“A friend asked me if I would sing at a fund-raiser for her youth organization in Decorah. I hadn’t made the connection between Elvis and Gospel music until then. As I started to listen to his music, I found that through his love of Gospel music, he was crying out to God. People thought he had everything, but the most important thing to him was God.
Joe has been lucky enough to learn more about Elvis when talking with audience members. “I talked with a lady, who knocked on Elvis’ door at Graceland. He answered and gave her a tour of his home. I even talked with some men he served with in the Army.”
During his Elvis Show, Joe gives the audience a glimpse of The King’s life from 1954-1977. He tells Elvis’ story and allows listeners the chance to experience that history for the very first time, with a positive message. Elvis struggled, but tried to keep God close.
Audience members will learn that although Elvis is known as the King of Rock & Roll, he never won a Grammy for that. He did win three Grammies for his Gospel music. 
In addition, Elvis opened the door for Black writers and musicians. He was even mistaken for a Black singer on the radio when he first started, since he played Black Gospel music.
Rest of the band
Joe’s current band members of Rockabilly Rebels have been together from 5-10 years. Heather Kittleson is on piano and vocals, her daughter Marah is backup vocalist, while son Noah is the drummer. 
Lead guitarist is Paul Gavick and the bass guitar is played by Mike Brueske. Paul Ashwood plays percussion and does background vocals. 
Samantha played in the band for several years, as well.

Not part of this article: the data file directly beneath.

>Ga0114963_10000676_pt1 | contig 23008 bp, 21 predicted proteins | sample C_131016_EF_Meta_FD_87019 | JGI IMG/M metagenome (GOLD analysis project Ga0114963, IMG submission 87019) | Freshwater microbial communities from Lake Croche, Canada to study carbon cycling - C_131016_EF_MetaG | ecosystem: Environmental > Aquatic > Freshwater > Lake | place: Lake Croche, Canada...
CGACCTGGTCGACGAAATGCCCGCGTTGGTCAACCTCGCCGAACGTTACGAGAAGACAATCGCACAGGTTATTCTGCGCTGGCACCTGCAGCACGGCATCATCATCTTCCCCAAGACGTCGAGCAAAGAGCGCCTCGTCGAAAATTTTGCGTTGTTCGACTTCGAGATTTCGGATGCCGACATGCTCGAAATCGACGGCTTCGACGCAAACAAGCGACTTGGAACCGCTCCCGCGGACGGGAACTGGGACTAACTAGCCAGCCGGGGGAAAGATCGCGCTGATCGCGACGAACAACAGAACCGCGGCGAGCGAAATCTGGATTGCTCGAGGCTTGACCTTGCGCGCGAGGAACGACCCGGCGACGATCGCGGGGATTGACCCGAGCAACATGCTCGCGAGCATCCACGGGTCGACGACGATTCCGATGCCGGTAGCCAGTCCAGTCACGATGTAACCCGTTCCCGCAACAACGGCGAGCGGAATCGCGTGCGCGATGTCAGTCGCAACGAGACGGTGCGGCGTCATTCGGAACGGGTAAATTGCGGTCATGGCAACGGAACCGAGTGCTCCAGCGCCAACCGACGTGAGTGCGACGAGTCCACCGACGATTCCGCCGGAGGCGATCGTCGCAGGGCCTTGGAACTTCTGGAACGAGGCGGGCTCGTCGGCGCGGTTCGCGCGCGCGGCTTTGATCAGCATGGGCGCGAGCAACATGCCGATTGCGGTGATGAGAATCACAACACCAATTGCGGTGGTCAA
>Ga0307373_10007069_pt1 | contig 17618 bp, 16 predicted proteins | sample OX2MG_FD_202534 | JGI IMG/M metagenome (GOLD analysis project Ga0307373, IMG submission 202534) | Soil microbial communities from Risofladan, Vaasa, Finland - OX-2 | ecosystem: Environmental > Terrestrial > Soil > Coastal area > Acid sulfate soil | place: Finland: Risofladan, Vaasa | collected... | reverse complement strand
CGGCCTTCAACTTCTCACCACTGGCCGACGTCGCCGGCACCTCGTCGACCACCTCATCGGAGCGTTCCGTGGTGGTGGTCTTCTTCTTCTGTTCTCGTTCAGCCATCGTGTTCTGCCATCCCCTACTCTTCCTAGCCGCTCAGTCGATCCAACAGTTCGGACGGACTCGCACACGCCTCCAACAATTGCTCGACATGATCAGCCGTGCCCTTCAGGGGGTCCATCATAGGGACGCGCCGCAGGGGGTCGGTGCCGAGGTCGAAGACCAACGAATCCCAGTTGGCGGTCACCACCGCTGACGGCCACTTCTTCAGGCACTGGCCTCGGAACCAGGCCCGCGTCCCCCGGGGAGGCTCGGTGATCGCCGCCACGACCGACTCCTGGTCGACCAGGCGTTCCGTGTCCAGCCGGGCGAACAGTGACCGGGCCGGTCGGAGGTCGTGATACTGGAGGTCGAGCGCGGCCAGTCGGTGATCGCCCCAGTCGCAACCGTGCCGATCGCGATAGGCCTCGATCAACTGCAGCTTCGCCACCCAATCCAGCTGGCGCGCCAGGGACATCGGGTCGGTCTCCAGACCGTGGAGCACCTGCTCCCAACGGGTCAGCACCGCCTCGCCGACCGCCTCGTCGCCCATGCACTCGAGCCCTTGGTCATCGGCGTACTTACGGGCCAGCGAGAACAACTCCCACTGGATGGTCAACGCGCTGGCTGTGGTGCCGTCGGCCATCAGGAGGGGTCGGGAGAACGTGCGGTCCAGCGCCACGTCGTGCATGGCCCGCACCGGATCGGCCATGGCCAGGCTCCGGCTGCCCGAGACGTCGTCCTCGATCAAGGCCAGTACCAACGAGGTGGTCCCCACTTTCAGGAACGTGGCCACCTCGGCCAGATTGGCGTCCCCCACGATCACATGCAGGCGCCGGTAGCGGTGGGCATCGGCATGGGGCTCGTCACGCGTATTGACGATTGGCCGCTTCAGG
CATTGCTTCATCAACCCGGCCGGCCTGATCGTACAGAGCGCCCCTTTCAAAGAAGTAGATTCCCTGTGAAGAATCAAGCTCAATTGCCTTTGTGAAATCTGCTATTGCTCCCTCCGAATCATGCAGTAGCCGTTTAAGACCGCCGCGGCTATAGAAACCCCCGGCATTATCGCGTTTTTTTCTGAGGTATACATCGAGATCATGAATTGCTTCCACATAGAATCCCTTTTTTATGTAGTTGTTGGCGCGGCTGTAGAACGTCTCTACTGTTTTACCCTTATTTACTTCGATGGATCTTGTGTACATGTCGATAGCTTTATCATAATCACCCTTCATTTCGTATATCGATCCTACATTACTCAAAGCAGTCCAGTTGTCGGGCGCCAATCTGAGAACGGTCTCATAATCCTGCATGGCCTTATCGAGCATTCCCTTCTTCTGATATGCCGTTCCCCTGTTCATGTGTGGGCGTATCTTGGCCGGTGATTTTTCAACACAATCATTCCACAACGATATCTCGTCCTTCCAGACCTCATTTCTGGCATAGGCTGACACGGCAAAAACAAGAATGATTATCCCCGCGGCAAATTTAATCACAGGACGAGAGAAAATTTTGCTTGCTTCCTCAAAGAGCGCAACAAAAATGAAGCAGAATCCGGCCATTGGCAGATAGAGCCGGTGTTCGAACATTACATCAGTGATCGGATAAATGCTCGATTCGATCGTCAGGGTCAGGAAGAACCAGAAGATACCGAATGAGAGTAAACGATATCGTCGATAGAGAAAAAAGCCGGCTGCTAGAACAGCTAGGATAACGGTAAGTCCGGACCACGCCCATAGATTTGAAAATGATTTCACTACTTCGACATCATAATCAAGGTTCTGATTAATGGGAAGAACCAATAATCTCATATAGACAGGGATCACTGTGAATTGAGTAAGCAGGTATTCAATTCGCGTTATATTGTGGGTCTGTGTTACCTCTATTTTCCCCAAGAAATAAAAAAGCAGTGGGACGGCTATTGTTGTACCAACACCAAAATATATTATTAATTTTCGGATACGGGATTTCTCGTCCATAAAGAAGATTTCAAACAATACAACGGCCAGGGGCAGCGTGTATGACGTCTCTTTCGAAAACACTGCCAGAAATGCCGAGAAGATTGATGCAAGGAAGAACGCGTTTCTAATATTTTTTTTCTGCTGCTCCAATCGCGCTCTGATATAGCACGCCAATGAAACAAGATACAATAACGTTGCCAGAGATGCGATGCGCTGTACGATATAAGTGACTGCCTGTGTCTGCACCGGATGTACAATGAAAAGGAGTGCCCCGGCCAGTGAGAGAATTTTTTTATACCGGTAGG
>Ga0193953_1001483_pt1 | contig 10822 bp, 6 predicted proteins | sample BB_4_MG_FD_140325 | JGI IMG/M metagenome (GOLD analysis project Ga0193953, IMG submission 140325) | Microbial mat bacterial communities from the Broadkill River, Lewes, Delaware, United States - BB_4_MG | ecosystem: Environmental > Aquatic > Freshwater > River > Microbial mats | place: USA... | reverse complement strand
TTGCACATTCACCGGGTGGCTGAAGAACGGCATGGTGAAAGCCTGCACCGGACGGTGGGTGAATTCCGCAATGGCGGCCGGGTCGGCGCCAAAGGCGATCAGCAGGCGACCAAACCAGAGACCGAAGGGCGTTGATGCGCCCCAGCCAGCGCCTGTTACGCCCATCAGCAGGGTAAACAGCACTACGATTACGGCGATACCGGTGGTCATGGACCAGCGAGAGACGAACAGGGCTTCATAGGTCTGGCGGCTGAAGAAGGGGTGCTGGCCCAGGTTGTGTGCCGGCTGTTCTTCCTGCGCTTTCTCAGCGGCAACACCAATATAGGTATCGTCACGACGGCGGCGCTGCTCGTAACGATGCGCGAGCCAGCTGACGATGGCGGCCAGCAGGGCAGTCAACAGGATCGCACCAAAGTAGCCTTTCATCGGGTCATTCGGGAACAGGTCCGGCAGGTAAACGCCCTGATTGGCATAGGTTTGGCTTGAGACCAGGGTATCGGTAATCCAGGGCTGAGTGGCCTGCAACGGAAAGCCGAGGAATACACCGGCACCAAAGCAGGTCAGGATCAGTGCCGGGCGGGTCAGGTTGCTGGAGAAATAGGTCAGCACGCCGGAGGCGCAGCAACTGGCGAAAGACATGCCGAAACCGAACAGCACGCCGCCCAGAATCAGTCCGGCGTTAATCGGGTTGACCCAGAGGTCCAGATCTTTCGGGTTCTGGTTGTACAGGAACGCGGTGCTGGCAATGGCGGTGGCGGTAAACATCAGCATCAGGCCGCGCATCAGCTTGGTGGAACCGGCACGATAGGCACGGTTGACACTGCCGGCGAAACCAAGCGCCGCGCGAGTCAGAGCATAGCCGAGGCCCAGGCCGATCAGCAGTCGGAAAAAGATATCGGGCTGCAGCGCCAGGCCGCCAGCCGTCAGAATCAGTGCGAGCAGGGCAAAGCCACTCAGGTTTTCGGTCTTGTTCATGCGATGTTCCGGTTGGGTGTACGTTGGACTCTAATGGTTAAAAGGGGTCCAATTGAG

Ministering through Elvis
Joe has found that Elvis can be a bridge between the past and the present through his music.
While in Minneapolis, Shannon’s sister asked if Joe would sing Elvis karaoke-style at her nursing home. “I’ve continued that.” Some of his favorite memories are playing for dementia patients who perk up when they hear Elvis.
“I’m trying to do music for something bigger than me. If I can bring joy into someone’s life with Elvis, I’m happy.”
Today’s ministry
For several years, Joe has been serving in New Richmond, Wis. “We have been praying for a couple of years and talking about taking the music on the road.” He and Shannon finally did it. 
They sold their home in Wisconsin and purchased an RV. They plan to be flexible and mobile as they care for aging parents, Joe’s mom, Mickie Sir of Cresco, and father-in-law of Arizona.
“I’ll be doing ministry wherever God will open the door,” he said. “I try to carry the message that no matter what is going on in your life, God is there. He will walk with you through what you are going through.”
Tickets available
Tickets are still available for the Oct. 9 concert. They can be purchased for $25 in advance at A&W/LJS, Cresco Bank & Trust, Cresco Area Chamber of Commerce, Cresco City Hall, CUSB Bank, Cresco Theatre and online at tinyurlcom/yzuj8hds.
Tickets will be $30 on the day of the show.

Cresco Times

Phone: 563-547-3601
Fax: 563-547-4602

Cresco TPD
214 N. Elm Street
Cresco, IA 52136